Homer Explains How We Ended Up With Kim Kardashian

The Homeric texts–the Iliad and the Odyssey–are foundational texts regardless of how Westerners feel about them. They are much like the Ramayana or the Mahabharata in that they are troubling reminders of a past when violence was glorified. (The present, for argument’s sake, has amazingly subtle ways of justifying violence while simultaneously condemning it.)

So, let’s think for a moment what the larger, meta issues, of the Homeric texts are?

It’s okay to be a colossal douche bag so long as you’re good at killing (Achilles)?

But, if you’re an Asian, even if you’re a dutiful son, honorable husband and loyal brother, you’re going to die a horrible death and have your body dishonored after death (Hector).

Of course it’s also okay to while your way across the world for years and abandon your wife and son. Moreover, it’s okay to murder your wife’s maids as a way of torturing them to make sure she has remained chaste while you were gallivanting across the globe screwing just about any witch, woman or whore in your path (Odysseus)?

No wonder Western Civilization is fucked.

We took a wrong turn at the very beginning and now we’re stuck with Kim Kardashian.

Narrative is Dead, Long Live Narrative!

Question posed in the New York Times a few days ago:

“If life is messy and unpredictable, and documentary is a reflection of life, should it not be digressive and open-ended too?”

Simple answer: no.

Longer answer for those with a more philosophical nature: humans evolved to tell stories, to create narrative. Narrative, I believe, more than just about anything else in life, gives us meaning.

Vulgar answer for the bloggerati: fuck that post-modern anti-intellectual, anti-artistic bullshit excuse that you’re too fucking cool to narrate a story because you’re an over-educated fuckwit.

Narrative is not dead.

That would be your imagination.

West Nile Virus and Blue Jays

West Nile Virus VictimThe most common fatalities of the West Nile Virus are not humans, but birds. All too often since the virus entered the United States whole flocks of corvids have been eviscerated.

This Blue Jay–from our back yard–died from West Nile Virus two months ago. Most of our ten strong scold, the collective noun used for a group of Blue Jays, died this summer from the disease. Those who did not die were driven off by a stronger, younger scold of jays, only to catch the disease and then die.

The symptoms of West Nile Virus in Jays and other Corvids are such:

Birds do not usually show signs of infection until the last stage of the disease, which is encephalitis or inflammation of the brain. An infected bird may appear drowsy, be unable to fly or walk properly; it may even have problems standing upright

Further, Blue Jays are known to be able to fly while very sick if they start from high in a tree, but cannot fly off from the ground, appear dazed and confused. One neighbor reported a bird falling dead right out of the sky.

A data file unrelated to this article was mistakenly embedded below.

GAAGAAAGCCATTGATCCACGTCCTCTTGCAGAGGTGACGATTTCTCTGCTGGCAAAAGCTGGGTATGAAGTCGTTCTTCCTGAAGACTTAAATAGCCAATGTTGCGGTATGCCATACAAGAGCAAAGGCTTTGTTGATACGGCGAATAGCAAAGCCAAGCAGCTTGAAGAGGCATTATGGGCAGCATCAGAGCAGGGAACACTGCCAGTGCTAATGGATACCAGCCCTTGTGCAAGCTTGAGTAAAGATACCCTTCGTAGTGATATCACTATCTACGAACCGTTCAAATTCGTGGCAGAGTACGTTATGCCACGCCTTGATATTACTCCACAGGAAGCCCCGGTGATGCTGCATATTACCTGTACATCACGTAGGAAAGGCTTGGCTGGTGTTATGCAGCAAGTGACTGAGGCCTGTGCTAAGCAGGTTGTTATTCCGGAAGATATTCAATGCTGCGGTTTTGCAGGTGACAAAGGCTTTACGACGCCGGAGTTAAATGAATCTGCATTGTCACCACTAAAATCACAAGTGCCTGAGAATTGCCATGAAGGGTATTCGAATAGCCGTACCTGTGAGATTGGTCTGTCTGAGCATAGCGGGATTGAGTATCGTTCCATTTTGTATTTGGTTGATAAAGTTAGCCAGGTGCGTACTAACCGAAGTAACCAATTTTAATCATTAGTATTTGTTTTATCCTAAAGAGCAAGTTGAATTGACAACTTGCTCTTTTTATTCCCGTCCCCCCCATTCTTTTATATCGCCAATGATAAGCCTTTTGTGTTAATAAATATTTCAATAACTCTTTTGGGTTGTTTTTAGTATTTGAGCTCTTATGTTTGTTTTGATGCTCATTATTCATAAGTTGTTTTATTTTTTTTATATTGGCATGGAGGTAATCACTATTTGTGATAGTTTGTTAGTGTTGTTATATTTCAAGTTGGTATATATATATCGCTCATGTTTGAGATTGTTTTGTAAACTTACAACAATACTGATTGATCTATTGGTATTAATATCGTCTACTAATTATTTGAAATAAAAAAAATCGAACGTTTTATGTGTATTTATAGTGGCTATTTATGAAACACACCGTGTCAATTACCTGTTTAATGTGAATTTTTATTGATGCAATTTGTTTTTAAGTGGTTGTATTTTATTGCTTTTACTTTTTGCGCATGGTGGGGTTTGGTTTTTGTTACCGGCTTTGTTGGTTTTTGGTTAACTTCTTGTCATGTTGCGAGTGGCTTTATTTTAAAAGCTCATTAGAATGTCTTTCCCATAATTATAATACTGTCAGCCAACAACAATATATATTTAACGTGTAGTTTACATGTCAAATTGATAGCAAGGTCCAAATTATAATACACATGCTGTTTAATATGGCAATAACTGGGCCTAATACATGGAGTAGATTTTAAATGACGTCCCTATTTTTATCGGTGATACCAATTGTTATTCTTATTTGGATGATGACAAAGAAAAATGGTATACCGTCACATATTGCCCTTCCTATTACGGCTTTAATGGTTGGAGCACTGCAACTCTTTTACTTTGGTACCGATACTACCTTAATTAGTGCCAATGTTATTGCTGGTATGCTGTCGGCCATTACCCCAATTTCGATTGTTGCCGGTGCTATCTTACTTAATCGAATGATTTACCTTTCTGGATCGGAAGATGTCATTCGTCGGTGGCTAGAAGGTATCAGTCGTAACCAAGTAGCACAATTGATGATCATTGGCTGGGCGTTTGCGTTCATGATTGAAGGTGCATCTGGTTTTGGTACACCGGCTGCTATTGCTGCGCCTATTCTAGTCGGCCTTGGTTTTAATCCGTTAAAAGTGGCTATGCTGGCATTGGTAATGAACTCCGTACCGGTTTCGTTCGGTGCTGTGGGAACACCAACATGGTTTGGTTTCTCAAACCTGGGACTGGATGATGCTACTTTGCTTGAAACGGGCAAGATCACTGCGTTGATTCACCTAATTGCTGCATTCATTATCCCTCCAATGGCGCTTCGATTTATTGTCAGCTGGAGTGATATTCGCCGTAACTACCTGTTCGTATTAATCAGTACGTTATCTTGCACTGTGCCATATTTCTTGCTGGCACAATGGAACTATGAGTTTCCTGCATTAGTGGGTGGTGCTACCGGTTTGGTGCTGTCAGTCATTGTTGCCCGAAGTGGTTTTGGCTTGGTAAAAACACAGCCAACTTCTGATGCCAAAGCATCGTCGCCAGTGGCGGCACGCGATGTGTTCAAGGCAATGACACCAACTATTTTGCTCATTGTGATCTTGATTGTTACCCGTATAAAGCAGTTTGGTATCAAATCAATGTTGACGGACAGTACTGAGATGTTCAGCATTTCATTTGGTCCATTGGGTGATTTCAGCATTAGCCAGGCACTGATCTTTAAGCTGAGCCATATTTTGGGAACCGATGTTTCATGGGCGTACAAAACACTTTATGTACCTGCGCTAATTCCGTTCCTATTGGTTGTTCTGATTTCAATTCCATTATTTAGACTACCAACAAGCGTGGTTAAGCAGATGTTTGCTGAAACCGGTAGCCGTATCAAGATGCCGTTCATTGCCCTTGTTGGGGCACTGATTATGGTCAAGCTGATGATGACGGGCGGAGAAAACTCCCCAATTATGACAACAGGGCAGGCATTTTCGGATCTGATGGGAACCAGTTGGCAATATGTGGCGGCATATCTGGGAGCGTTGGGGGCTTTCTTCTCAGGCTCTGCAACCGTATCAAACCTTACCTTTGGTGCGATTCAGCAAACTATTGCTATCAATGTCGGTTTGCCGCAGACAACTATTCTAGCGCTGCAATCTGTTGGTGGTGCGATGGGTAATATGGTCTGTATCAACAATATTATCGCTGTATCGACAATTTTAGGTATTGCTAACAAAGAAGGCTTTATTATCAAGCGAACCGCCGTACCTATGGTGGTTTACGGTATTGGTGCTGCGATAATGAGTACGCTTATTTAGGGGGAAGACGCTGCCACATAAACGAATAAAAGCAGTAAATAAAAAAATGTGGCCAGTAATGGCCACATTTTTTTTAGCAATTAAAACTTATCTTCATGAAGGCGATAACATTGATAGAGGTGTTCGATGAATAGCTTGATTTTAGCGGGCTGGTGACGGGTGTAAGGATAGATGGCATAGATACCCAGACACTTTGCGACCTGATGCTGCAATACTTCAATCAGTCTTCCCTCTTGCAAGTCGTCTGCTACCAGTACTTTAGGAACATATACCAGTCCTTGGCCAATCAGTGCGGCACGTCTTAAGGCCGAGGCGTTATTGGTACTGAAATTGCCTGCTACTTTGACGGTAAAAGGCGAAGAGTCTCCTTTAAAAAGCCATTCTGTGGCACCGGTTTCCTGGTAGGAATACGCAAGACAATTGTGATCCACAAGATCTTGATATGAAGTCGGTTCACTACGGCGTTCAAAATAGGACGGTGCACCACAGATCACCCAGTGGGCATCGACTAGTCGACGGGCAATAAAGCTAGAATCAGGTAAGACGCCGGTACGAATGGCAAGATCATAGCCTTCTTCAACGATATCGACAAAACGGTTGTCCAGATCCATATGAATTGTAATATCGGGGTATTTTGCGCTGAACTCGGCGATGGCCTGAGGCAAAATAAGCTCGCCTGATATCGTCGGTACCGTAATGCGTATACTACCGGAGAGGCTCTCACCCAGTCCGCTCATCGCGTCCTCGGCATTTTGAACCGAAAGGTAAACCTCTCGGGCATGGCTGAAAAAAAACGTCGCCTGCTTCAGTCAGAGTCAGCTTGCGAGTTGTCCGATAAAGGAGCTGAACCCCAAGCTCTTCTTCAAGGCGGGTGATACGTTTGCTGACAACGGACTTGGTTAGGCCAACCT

Indeed, we have very few Blue Jays left.

This is sad, they are fun birds with big, inquisitive characters. We named most of them, got to know them well. We fed them every day. They knew our patterns and would squawk at us or chatter with us when they were hungry or just wanted to show off.

Jays are my favorite birds. One of the first encounters I ever had with a bird was with a Mexican Jay in Big Bend National Park. I spent hours driving across the Valley this spring looking for the elusive Brown Jay. The raucous calls and shenanigans of Green Jays are impossible to beat once you’ve seen them, looking as they do like a Blue and Green Groucho Marx:
Green Jay (Cyanocorax yncas)
And at Yosemite I saw a Steller’s Jay for the first time. A true high altitude beauty.

Now, here in our yard there are no more birds, except for the ugly and over-proliferating White-winged Dove to take the old family’s place. A few Jays linger, but they don’t know us and we don’t know them yet. Hopefully the disease will pass with the coming of fall and cooler weather. Until then, I won’t be investing in the habits of our back yard friends.

The Heat

Austin via South CongressThis week it’s been solidly above 100* every day. It’s the first week of September. The worst week in central Texas if you ask me. The anticipation for the inevitable cold front has been building since the first week of August. The front normally arrives second or third week of September, but until it does it’s like a fever-pitch of expectations, hair trigger tempers and outright frustration.

For me there are always a few barely discernible hints that the heat will soon break. First, the humidity evaporates under a dry wind.

Check.

Second, in the mornings, no matter the temperature–this morning was 77*, for example–there is a slight breeze, cooler because it lacks the humidity of high summer, even if the afternoon heat is withering as today it most certainly will be.

Check.

Lastly, the Earth wobbles on its axis. That’s what creates the seasons. And with that wobble comes a change in the color and clarity of the light.

Not yet.

So, I wait. Today it will be 106*. That’s hot for any month, but for early September it’s almost unbearable.